Stock enclosure at Bible Bottom, 1.1km ENE of Lewes Golf Course Club House

Overview

Heritage Category:
Scheduled Monument
List Entry Number:
1002285
Date first listed:
24-Feb-1933
Location Description:
Legacy Record - This information may be included in the List Entry Details.

Map

Ordnance survey map of Stock enclosure at Bible Bottom, 1.1km ENE of Lewes Golf Course Club House
© Crown Copyright and database right 2019. All rights reserved. Ordnance Survey Licence number 100024900.
© British Crown and SeaZone Solutions Limited 2019. All rights reserved. Licence number 102006.006.
Use of this data is subject to Terms and Conditions.

The above map is for quick reference purposes only and may not be to scale. For a copy of the full scale map, please see the attached PDF - 1002285.pdf

The PDF will be generated from our live systems and may take a few minutes to download depending on how busy our servers are. We apologise for this delay.

This copy shows the entry on 13-Nov-2019 at 14:47:57.

Location

The building or site itself may lie within the boundary of more than one authority.

Location Description:
Legacy Record - This information may be included in the List Entry Details.
County:
East Sussex
District:
Lewes (District Authority)
Parish:
Glynde
County:
East Sussex
District:
Lewes (District Authority)
Parish:
Lewes
National Park:
SOUTH DOWNS
National Grid Reference:
TQ 43715 10122

Reasons for Designation

Stock enclosures of medieval and later date provided winter shelter and corralling for beasts ranging over open pasture. In south east England, they are to be found in relatively remote regions located some distance from the farmstead with which they were associated. They vary in size and shape and reflect local building techniques, styles and materials. They usually survive as a level area surrounded by low banks flanked by construction ditches. Some enclosures would have been further protected by timber fences and gates and smaller examples may have been roofed. Surviving largely in downland areas of less intensive modern land use, medieval and post-medieval stock enclosures provide evidence for pastoral practices in south east England which have left few other traces in the landscape. As a relatively rare monument type, those examples which survive well as upstanding monuments and/or which are documented by part excavation or contemporary records, are considered to merit protection. Although partly levelled by modern ploughing in the past, the stock enclosure at Bible Bottom survives well and will contain archaeological and environmental information relating to the construction and original function of the monument.

Details

The monument includes a medieval stock enclosure, which survives as an earthwork, denoted by a bank and ditch, and below-ground remains. It is situated in a valley bottom known as 'Bible Bottom' on chalk downlands at the northern edge of the South Downs. The valley sides rise steeply to the north-west, north-east and east. The enclosure is rectangular in shape with rounded corners. It was traditionally known as 'The Devil's Book' and more recently as 'The Bible' given its appearance, which resembles an open book. It is orientated north-east to south-west and measures approximately 98m by 62m. The shorter north-east and south-west sides consist of banks, between 4m and 4.5m wide and 0.1m high, with traces of an outside ditch. These are broken centrally by a division or trackway. The north-west side consists of a bank, 4.5m across and 0.2m high, also with a trace of an outside ditch. The south-west side of similar length is formed by a ditch up to 1m in depth. A possible division in the south-eastern half of the enclosure has been recognised by crop marks on aerial photographs. The location of the earthwork, at the foot of the valley, forms a natural driveway for corralling stock into the enclosure. The enclosure shows similarities in form to another such site at Faulkner's Bottom on the South Downs, which is also a Scheduled Monument (ES53). The monument excludes all modern fences and fence posts, gates and gate posts but the ground beneath these features is included.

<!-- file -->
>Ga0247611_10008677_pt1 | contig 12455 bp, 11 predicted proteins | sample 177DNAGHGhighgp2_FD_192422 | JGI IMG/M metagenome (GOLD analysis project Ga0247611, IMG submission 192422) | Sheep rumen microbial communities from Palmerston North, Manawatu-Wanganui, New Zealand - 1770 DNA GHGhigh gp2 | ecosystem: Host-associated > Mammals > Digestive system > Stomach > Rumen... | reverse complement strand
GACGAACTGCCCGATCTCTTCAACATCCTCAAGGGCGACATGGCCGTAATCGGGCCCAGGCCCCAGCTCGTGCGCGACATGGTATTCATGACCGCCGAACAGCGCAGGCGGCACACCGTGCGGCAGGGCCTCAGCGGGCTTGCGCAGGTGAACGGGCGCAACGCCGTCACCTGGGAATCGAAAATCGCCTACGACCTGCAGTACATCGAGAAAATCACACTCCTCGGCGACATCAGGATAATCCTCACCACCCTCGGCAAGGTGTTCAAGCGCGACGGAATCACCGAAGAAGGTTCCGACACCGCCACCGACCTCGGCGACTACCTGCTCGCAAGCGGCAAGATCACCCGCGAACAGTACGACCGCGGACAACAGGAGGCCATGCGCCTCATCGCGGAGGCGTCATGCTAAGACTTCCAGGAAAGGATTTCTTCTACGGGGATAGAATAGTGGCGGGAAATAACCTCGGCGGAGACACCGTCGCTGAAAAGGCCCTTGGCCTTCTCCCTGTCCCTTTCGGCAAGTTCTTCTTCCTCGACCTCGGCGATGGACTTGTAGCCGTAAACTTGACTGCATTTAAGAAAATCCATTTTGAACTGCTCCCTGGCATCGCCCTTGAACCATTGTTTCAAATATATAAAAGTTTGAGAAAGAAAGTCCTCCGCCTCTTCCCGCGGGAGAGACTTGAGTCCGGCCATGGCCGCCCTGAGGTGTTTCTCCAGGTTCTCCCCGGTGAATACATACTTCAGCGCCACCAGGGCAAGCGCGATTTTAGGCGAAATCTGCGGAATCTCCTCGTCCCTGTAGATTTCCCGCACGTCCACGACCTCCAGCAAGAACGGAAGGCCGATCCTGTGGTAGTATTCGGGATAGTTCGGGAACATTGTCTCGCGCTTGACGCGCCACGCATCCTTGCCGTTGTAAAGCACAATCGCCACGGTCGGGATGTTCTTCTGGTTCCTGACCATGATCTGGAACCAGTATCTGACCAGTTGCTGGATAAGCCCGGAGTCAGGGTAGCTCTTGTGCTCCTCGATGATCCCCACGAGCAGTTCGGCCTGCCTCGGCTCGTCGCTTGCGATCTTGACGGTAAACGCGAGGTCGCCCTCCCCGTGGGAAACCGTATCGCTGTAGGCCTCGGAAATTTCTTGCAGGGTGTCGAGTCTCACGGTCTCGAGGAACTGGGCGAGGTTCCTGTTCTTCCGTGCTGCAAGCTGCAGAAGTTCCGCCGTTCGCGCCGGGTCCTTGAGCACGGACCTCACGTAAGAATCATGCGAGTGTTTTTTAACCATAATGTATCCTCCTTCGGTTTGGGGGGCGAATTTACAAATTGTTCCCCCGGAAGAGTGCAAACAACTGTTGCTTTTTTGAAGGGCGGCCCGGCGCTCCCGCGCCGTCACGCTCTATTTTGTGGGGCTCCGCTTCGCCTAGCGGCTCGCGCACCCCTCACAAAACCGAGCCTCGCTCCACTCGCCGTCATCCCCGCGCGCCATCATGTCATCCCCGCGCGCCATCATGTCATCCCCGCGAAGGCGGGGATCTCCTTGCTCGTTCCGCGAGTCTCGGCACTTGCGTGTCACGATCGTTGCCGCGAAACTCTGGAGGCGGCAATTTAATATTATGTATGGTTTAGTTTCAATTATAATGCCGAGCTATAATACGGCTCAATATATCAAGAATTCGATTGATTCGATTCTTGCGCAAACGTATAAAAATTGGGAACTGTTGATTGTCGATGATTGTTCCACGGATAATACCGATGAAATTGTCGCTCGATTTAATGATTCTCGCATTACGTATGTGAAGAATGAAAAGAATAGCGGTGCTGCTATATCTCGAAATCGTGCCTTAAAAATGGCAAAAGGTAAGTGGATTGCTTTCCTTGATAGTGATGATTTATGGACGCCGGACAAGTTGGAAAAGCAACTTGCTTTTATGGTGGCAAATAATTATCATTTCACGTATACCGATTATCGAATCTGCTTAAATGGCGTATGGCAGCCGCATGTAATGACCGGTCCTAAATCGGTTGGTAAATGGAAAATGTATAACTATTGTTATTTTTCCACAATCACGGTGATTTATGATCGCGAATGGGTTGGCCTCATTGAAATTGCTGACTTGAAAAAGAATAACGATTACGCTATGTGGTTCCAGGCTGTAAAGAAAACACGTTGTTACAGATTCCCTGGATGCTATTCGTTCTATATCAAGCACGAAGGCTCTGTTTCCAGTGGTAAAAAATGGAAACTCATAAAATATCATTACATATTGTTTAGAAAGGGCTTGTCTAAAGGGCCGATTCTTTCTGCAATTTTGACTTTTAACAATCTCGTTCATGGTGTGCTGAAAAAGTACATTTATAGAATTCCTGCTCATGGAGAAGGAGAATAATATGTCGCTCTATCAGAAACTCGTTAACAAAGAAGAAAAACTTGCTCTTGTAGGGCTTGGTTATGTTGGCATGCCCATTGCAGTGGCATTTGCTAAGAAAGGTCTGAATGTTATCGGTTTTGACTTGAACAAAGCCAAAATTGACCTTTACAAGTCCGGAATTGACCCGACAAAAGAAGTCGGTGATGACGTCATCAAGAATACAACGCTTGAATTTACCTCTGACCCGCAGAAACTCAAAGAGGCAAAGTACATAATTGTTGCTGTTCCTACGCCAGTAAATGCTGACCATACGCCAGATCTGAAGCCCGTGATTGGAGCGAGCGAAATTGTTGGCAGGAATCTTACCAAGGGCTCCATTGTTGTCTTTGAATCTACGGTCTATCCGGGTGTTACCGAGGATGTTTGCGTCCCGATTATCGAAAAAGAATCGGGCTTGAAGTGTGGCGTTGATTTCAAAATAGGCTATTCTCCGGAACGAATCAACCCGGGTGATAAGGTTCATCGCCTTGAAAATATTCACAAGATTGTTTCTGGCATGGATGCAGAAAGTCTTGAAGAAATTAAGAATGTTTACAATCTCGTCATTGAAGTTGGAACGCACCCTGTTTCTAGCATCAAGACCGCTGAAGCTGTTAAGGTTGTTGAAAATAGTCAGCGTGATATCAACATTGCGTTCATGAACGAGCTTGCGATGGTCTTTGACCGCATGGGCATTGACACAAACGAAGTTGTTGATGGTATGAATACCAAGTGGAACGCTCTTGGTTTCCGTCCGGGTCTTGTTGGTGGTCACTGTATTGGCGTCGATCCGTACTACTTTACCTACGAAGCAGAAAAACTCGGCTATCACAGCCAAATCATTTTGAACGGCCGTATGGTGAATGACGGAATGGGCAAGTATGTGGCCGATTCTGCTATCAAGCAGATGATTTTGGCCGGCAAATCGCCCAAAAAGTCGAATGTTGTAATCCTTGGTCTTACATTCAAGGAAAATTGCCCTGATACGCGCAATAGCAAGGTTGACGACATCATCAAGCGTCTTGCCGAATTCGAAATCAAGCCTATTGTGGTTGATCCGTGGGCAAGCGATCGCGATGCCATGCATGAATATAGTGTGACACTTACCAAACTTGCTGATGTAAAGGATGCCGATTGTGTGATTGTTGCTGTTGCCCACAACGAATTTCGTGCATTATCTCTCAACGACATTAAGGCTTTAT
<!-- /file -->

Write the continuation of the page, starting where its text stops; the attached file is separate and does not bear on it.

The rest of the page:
Sources: East Sussex HER MES1596. NMR TQ41SW14. PastScape 406540.

Legacy

The contents of this record have been generated from a legacy data system.

Legacy System number:
ES 57
Legacy System:
RSM - OCN

Legal

This monument is scheduled under the Ancient Monuments and Archaeological Areas Act 1979 as amended as it appears to the Secretary of State to be of national importance. This entry is a copy, the original is held by the Department for Digital, Culture, Media and Sport.

End of official listing

Your Contributions

Do you know more about this entry?

The following information has been contributed by users volunteering for our Enriching The List project. For small corrections to the List Entry please see our Minor Amendments procedure.

The information and images below are the opinion of the contributor, are not part of the official entry and do not represent the official position of Historic England. We have not checked that the contributions below are factually accurate. Please see our terms and conditions. If you wish to report an issue with a contribution or have a question please email [email protected].